Coolest Monasteries around the world

A monastery is a term derived from the Greek word μοναστήριον "to live alone" and denotes the building, or complex of buildings, that houses a room reserved for prayer as well as the domestic quarters and workplace of monastics, whether monks or nuns, and whether living in community or alone (hermits). Many religions and philosophies have great advantages in a county and have great monastic traditions, in which individuals commit themselves to a religious life and live apart from secular society in a monastery. This is one of the main reasons why many monasteries around the world are located in stunning scenic settings and here is a collection of some of the most beautiful:

Meteora Monasteries

Suspended high in the air (which is what meteora means in Greek), the monasteries of Meteora represent a unique architectural achievement. The six Greek Orthodox monasteries are built on spectacular natural rock pillars on the edge of the Pindus Mountains in northern Greece.

Mount Athos a self-governed island- mountain in greek territory.

Hermits and ascetics have clambered up the sandstone peaks of the Meteora to seek solitude since as early as the 10th century. In the late 12th century a small church called the Panaghia Doupiani or "Skete" was built at the foot of one of these "heavenly columns," where monks had already taken up residence.

Monasteries were systematically built on top of the nearly-inaccessible peaks in the 14th century as places of refuge when the area came under attack by the Turks. By the end of the 15th century, there were 24 Meteora monasteries. Theyflourished during the 15th and 16th centuries, but by the 17th century the monastic population had dwindled to one-third of its original size.

Access to the monasteries was originally extremely difficult, requiring either long ladders lashed together or large nets used to haul up both goods and humans. It is difficult to imagine how the monasteries were built on their pinnacles in the first place. In the words of UNESCO, "The net in which intrepid pilgrims were hoisted up vertically alongside the 373-meter cliff where the Varlaam monastery dominates the valley symbolizes the fragility of a traditional way of life that is threatened with extinction." In about the 1920s there was an improvement in the arrangements. Steps were cut in the rock that could be reached by rather flimsy bridges from the nearest solid rock.

During World War II the site was bombed and many art treasures were stolen. Only six of the monasteries remain today, tended by a few monks and nuns. The monasteries are regularly visited by tourists and pilgrims and now serve primarily as museums. The Meteora monasteries were added to the UNESCO World Heritage List in 1988 as representing "a unique example of monastic life since the 14th century" with frescoes that "are a fundamental stage in the development of post-Byzantine painting." Fun fact: The Agia Triada or Holy Trinity monastery was used in the final scenes of the James Bond filmFor Your Eyes Only.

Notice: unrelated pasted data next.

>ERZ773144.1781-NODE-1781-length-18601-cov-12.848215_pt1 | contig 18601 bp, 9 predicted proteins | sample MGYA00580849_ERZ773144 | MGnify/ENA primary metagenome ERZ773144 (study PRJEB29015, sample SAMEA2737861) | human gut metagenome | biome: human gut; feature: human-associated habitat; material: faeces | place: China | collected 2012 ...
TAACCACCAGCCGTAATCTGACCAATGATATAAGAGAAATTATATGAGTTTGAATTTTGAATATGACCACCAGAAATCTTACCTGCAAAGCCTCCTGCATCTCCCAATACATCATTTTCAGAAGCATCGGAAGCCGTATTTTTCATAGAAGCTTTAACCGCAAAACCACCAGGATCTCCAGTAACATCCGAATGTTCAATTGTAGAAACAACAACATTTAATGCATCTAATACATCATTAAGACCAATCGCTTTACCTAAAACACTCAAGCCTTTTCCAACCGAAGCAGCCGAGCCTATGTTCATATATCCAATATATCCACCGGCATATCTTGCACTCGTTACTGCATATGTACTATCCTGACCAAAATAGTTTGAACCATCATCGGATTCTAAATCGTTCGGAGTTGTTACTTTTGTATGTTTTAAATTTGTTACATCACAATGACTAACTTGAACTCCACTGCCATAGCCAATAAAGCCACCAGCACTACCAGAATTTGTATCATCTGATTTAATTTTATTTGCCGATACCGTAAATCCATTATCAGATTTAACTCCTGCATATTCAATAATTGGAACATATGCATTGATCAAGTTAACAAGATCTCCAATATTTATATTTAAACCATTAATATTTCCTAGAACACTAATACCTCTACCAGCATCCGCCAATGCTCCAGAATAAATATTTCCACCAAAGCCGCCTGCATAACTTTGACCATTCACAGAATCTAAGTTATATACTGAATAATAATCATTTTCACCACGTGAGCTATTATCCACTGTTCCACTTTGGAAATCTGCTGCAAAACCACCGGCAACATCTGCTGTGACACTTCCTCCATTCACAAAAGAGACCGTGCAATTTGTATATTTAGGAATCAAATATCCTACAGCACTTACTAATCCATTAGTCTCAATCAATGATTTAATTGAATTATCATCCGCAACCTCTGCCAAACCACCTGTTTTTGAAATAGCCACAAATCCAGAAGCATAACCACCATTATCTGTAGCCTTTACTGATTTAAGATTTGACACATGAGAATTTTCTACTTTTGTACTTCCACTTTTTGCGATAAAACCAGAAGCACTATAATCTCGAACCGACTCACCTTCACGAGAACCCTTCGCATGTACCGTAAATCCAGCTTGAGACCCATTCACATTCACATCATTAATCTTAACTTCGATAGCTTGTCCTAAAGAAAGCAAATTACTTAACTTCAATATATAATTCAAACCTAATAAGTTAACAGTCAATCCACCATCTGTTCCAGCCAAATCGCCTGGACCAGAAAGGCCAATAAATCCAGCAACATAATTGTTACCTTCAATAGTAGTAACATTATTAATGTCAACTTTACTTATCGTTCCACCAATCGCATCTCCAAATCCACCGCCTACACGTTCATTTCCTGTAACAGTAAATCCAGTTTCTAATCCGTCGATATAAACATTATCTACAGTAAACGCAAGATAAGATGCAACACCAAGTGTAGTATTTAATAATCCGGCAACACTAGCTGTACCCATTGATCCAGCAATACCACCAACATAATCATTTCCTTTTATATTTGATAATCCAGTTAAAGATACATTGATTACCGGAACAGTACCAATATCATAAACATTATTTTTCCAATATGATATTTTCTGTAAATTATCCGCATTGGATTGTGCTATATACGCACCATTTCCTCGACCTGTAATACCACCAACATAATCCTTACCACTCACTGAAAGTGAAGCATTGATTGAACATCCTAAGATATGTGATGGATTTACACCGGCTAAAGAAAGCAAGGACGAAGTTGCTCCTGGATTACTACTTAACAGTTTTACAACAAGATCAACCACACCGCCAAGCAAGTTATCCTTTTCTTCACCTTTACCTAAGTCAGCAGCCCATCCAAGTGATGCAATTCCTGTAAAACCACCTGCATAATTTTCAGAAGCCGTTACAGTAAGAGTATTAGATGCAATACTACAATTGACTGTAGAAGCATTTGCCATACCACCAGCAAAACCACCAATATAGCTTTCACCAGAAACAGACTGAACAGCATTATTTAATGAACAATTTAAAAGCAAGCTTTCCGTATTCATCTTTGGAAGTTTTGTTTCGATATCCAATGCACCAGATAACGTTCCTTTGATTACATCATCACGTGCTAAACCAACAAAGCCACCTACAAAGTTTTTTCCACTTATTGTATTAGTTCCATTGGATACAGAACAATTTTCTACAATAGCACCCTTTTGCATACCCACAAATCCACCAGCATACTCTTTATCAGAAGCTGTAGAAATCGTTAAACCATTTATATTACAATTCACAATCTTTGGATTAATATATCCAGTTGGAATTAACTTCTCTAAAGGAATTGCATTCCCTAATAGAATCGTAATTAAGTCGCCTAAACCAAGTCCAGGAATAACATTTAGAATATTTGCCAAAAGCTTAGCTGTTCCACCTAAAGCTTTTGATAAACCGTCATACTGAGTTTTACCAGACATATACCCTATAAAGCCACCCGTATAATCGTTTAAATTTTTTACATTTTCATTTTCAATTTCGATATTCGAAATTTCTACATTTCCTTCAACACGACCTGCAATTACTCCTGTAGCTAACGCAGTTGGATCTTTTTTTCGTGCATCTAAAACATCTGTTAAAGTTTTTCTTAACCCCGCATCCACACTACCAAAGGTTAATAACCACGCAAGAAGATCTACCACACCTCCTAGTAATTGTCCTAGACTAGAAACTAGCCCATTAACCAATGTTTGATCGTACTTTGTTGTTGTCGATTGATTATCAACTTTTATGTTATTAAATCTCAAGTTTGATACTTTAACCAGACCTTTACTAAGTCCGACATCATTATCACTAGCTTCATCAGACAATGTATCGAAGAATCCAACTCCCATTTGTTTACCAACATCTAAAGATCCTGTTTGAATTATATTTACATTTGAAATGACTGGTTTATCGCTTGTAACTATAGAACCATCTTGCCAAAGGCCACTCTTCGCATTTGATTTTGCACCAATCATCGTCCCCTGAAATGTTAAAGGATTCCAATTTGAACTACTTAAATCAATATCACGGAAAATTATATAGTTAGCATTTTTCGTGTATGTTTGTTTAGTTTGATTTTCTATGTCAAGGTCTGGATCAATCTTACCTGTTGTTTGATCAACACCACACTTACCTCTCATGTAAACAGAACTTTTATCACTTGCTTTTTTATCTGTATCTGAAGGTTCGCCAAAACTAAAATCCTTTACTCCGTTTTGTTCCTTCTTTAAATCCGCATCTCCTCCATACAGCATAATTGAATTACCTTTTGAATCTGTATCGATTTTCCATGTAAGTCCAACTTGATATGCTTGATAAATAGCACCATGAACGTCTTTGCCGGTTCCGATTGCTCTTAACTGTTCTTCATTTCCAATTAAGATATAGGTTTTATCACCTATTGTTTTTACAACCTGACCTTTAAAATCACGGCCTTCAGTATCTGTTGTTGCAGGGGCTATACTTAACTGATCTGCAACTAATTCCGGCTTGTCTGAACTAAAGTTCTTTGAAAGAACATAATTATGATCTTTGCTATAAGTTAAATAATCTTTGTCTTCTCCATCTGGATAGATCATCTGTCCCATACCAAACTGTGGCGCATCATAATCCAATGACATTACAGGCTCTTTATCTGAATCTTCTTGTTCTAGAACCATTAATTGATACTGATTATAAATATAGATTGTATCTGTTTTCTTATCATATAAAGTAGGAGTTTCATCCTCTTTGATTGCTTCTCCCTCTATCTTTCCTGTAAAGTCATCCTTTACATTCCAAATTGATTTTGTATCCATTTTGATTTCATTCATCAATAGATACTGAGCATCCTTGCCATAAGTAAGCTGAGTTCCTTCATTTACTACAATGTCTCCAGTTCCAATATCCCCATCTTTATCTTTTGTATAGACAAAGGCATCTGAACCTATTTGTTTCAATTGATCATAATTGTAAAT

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The Yumbulagang Monastery is one of the first buildings to be constructed in Tibet and is the first palace to be built in the country. Although this 2,000 year old building was destroyed during the Cultural Revolution, it was successfully rebuilt in the 1980s. Today, the history of Tibet can be seen on the painted murals found on the walls.

Monastery of St. Nilus on Stolbnyi Island
The island is the home of Nilov Monastery, which was founded by Saint Nilus in 1594, and previously welcomed up to 40,000 pilgrims each year. Today the monastery complex remains as one of the most impressive ensembles of Neoclassical architecture in Eastern Europe. Some of its churches date back to the 17th century, a graceful embankment was completed by 1812, and a large cathedral was built in 1821-25.

Monastery of Agia Triada Meteora 

If Agia Triada (Holy Trinity) Monastery looks familiar, it's probably because you saw it in the James Bond movie For Your Eyes Only. Aside from that great honor, the Holy Trinity Monastery boasts one of the most spectacular positions of the six Meteora monasteries – Agia Triada is perched atop a slender pinnacle and accessible only by 140 steep steps. The one monk who lives here welcomes visitors and shows them around the monastery's church, refectory and courtyard. Visitors to Holy Trinity can also see the winch system used to bring people and supplies to the mountaintop monasteries. The six Meteora monasteries are also featured below.